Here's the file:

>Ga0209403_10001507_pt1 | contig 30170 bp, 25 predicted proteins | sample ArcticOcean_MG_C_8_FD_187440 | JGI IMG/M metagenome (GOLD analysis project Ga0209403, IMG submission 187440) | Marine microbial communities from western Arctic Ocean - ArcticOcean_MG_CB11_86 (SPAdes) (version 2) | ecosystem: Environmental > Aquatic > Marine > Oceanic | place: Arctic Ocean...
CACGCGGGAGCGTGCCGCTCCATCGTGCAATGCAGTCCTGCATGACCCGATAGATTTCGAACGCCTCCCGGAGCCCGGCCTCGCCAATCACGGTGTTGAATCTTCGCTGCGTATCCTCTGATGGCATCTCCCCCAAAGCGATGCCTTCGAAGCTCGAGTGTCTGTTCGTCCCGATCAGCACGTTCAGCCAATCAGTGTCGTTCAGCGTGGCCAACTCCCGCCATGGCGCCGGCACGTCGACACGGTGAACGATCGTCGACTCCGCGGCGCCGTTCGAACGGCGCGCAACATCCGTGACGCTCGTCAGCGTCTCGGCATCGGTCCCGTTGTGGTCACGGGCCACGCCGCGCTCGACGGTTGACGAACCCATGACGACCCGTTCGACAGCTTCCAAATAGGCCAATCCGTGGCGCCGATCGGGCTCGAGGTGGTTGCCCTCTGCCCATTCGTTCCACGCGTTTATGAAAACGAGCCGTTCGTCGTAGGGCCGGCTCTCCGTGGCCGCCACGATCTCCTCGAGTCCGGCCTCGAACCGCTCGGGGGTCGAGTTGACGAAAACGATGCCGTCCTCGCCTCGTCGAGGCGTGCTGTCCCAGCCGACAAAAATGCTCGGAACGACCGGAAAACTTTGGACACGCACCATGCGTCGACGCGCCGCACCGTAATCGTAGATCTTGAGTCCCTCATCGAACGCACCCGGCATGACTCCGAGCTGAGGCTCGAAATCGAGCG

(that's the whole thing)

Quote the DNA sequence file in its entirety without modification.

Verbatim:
>Ga0209403_10001507_pt1 | contig 30170 bp, 25 predicted proteins | sample ArcticOcean_MG_C_8_FD_187440 | JGI IMG/M metagenome (GOLD analysis project Ga0209403, IMG submission 187440) | Marine microbial communities from western Arctic Ocean - ArcticOcean_MG_CB11_86 (SPAdes) (version 2) | ecosystem: Environmental > Aquatic > Marine > Oceanic | place: Arctic Ocean...
CACGCGGGAGCGTGCCGCTCCATCGTGCAATGCAGTCCTGCATGACCCGATAGATTTCGAACGCCTCCCGGAGCCCGGCCTCGCCAATCACGGTGTTGAATCTTCGCTGCGTATCCTCTGATGGCATCTCCCCCAAAGCGATGCCTTCGAAGCTCGAGTGTCTGTTCGTCCCGATCAGCACGTTCAGCCAATCAGTGTCGTTCAGCGTGGCCAACTCCCGCCATGGCGCCGGCACGTCGACACGGTGAACGATCGTCGACTCCGCGGCGCCGTTCGAACGGCGCGCAACATCCGTGACGCTCGTCAGCGTCTCGGCATCGGTCCCGTTGTGGTCACGGGCCACGCCGCGCTCGACGGTTGACGAACCCATGACGACCCGTTCGACAGCTTCCAAATAGGCCAATCCGTGGCGCCGATCGGGCTCGAGGTGGTTGCCCTCTGCCCATTCGTTCCACGCGTTTATGAAAACGAGCCGTTCGTCGTAGGGCCGGCTCTCCGTGGCCGCCACGATCTCCTCGAGTCCGGCCTCGAACCGCTCGGGGGTCGAGTTGACGAAAACGATGCCGTCCTCGCCTCGTCGAGGCGTGCTGTCCCAGCCGACAAAAATGCTCGGAACGACCGGAAAACTTTGGACACGCACCATGCGTCGACGCGCCGCACCGTAATCGTAGATCTTGAGTCCCTCATCGAACGCACCCGGCATGACTCCGAGCTGAGGCTCGAAATCGAGCG